The name Nissan is one of the world’s most recognized and successful automobile brands. Over the years, it has grown to include historic vehicles of different models that buyers of all pocket depths can choose from. Nissan is globally acknowledged as one of the best car brands to buy and drive and a symbol of Japanese ingenuity and engineering prowess.
Mostly known simply as Nissan, the Nissan Motor Corporation is a global Japanese automaker with its headquarters in Nishi-Ku, Yokohama, Japan, offering a wide variety of automobiles, with SUVs ranking among the best. But what does the name “Nissan” mean?
Nissan jump-started the Japanese automobile industry
The Nissan Motor Company became the official name of the Tokyo-based Automobile Manufacturing Co., Ltd. on June 1, 1934. A year later after its founding in December 1933, History reveals that the company changed its name to Nippon Sangyo.
In April 1935, Nissan built its first Datsun at its Yokohama factory. In the same year, the firm started exporting automobiles to Australia. Nissan completely switched from manufacturing small passenger cars to making trucks and military vehicles beginning in 1938 and continuing during World War II.
According to Britannica, the principal Nissan factories were taken over by Allied occupation troops in 1945. Although they permitted the restart of Nissan and Datsun automobile manufacturing at one factory, they did not return the other facilities to Nissan until 1955. Additionally, throughout the 1950s, Nissan increased its presence in the American auto industry. In 1966, it merged with the Prince Motor Company of Japan, giving birth to the renowned Nissan Z in 1969.
Nissan’s name origin and meaning
The name Nissan was derived from the Tokyo Stock Exchange’s shorthand for Nihon Sangyo and is not a Japanese surname or a combination of Japanese words.
When Nihon Sangyo was founded in 1928, the Tokyo Stock Exchange gave it the nickname Nissan for the first letters of each word (Ni-San). Nihon Sangyo, which primarily dealt in foundries and car components, grew beyond its Japanese origins and entered the United States formally as Datsun in 1958, according to Nissan USA.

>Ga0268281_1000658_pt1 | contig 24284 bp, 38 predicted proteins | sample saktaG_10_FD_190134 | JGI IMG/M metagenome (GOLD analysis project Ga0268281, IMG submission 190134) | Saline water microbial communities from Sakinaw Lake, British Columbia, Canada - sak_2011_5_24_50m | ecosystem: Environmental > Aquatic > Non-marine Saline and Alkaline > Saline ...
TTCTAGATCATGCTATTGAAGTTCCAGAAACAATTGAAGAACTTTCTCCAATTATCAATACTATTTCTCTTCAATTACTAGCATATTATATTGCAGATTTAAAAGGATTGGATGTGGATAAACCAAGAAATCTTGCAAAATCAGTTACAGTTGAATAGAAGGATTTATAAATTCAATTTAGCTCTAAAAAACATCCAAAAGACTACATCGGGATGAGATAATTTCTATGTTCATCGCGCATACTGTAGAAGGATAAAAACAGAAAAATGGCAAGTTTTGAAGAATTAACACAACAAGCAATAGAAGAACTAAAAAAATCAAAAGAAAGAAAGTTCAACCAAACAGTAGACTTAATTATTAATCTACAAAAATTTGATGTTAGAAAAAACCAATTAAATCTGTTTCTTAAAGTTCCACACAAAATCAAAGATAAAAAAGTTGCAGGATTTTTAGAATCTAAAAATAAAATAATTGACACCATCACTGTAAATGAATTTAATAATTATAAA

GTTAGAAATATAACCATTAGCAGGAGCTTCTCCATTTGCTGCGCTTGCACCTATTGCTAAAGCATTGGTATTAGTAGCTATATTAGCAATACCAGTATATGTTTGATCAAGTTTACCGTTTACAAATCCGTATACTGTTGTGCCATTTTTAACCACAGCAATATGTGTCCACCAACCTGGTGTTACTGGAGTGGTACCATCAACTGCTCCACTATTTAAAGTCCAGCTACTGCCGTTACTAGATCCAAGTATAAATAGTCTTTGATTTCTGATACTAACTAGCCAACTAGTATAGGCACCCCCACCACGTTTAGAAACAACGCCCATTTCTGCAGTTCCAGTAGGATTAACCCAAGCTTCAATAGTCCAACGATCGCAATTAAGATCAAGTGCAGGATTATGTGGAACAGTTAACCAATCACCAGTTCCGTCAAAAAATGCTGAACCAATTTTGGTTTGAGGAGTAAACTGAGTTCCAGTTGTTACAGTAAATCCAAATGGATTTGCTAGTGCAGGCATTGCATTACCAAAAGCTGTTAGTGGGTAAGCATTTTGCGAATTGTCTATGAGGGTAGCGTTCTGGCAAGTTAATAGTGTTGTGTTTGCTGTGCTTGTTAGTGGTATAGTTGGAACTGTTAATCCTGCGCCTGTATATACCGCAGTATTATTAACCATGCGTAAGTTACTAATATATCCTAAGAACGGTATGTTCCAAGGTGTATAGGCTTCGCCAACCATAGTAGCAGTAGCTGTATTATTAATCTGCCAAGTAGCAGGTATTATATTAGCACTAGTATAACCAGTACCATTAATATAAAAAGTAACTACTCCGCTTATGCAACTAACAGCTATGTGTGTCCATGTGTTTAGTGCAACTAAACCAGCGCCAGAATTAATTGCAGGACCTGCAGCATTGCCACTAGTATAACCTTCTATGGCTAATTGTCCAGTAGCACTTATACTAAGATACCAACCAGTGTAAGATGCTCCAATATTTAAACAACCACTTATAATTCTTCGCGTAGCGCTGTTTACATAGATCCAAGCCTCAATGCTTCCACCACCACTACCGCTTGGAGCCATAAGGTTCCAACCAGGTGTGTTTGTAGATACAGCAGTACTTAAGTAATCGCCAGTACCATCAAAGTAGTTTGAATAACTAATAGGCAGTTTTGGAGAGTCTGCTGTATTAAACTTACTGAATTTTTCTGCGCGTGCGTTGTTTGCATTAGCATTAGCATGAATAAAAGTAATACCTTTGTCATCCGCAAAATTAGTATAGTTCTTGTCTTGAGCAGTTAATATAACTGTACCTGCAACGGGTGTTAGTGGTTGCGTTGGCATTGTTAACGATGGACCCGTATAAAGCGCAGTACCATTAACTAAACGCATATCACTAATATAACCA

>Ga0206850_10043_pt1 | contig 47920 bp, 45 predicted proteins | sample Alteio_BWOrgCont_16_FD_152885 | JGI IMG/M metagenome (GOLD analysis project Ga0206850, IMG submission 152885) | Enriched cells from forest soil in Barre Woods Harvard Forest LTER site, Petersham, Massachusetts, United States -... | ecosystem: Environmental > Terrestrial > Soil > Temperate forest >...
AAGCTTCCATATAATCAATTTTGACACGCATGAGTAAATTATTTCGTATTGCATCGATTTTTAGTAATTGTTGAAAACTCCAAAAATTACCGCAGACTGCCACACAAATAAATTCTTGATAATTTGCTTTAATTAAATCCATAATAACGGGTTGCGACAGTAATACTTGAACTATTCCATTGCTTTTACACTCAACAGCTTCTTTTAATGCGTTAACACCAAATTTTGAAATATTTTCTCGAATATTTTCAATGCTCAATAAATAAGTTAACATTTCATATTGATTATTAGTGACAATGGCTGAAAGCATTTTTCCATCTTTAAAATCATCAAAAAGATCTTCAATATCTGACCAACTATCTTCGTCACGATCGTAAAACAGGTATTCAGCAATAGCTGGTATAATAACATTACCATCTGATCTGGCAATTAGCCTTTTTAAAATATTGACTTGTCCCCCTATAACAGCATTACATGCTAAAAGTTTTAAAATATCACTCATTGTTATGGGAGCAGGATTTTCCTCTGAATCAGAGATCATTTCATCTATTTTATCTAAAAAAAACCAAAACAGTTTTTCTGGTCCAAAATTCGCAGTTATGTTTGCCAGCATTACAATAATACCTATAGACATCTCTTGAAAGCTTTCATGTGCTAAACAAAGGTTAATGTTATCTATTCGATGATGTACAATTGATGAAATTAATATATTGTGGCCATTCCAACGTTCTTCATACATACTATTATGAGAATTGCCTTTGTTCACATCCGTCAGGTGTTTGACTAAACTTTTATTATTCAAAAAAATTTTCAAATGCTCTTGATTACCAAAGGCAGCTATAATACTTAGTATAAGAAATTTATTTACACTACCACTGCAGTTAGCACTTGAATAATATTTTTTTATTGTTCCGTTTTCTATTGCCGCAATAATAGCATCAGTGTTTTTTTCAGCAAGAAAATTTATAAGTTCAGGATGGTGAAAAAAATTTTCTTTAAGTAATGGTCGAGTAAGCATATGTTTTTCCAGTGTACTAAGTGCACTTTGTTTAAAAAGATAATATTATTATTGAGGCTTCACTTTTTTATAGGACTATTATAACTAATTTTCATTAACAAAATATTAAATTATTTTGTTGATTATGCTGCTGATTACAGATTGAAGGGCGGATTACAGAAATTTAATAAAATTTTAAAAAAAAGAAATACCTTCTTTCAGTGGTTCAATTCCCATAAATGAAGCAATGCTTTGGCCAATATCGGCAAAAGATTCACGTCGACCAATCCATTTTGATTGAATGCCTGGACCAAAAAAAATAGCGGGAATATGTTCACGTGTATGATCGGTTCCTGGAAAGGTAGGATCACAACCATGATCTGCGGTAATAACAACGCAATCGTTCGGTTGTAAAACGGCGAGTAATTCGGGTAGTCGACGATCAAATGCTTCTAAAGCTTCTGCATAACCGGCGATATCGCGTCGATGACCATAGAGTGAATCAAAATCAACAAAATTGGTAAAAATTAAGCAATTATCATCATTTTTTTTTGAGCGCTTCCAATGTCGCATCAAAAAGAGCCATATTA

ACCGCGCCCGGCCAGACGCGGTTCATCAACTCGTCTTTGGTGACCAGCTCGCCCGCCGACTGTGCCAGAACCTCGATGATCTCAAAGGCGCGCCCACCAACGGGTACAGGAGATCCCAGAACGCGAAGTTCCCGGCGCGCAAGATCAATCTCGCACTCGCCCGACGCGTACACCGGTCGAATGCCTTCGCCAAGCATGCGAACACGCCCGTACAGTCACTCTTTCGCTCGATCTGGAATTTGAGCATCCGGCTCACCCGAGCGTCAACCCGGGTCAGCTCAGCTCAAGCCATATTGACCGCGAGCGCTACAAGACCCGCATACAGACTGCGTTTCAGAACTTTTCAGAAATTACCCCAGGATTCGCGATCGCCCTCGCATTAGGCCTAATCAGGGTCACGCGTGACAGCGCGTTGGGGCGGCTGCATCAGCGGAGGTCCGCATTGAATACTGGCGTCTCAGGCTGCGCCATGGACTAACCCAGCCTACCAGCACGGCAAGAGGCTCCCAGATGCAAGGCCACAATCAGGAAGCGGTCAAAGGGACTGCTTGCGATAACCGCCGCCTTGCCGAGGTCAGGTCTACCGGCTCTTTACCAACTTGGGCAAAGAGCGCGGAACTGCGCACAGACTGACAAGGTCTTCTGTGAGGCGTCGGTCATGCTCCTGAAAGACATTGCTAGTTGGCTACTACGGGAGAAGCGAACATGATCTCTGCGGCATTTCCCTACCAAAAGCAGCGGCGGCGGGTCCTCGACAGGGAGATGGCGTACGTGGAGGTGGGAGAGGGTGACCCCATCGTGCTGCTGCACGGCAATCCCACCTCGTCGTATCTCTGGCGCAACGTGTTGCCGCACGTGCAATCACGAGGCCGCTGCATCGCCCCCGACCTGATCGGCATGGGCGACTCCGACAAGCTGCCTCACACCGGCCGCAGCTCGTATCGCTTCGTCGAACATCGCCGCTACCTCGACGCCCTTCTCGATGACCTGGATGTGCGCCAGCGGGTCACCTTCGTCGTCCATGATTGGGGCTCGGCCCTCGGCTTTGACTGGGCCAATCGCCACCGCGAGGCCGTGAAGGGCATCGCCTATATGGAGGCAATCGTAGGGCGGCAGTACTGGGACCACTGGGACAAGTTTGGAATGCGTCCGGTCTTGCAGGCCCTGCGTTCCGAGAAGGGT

The Yokohama Plant’s construction was completed in 1934, and the company’s name changed to Nissan Motor Co., Ltd. Nissan was the first Japanese carmaker to receive the Deming Prize for superior engineering in 1960, which boosted their sales in Japan and overseas, particularly with new Datsun models such as the Bluebird (1959), Cedric (1960), and Sunny (1966).
The Nissan logo was born when Nissan Motor Corporation merged with Datsun car manufacturer in 1932 and refitted its symbol design for Nissan automobiles. Many original designs from the original Nissan logo are still in use today.
Nissan’s dedication to innovation and progress is furthered by the logo’s alignment with one of the company’s key values, as outlined by Downtown Nissan.
The first model made by Nissan goes back to the first company DAT
The history behind the name DAT comes from the initials of three investors from Kwaishinsha, Den, Aoyama, and Takeuchi, combined in 1914. In the same year, the DAT automobile entered the Taisho Exposition. The company wasn’t officially Nissan until the 1930s, Nissan Global claims.
When Datsun sedans and small trucks were initially imported into the United States in the late 1950s, they not only represented the first Japanese automobiles but also had a significant influence on the market due to their distinctive automotive design.
In November 1957, the Datsun 1000 sedan was introduced. At the time, hardly everyone in Japan could afford a vehicle, but the automotive culture was starting to expand. Nissan’s full-scale export to North America was sparked by its appearance at the Imported Car Show in Los Angeles, California, in Jan. 1958, as well as the Datsun 1000’s victory in the Mobilgas Trial that same year.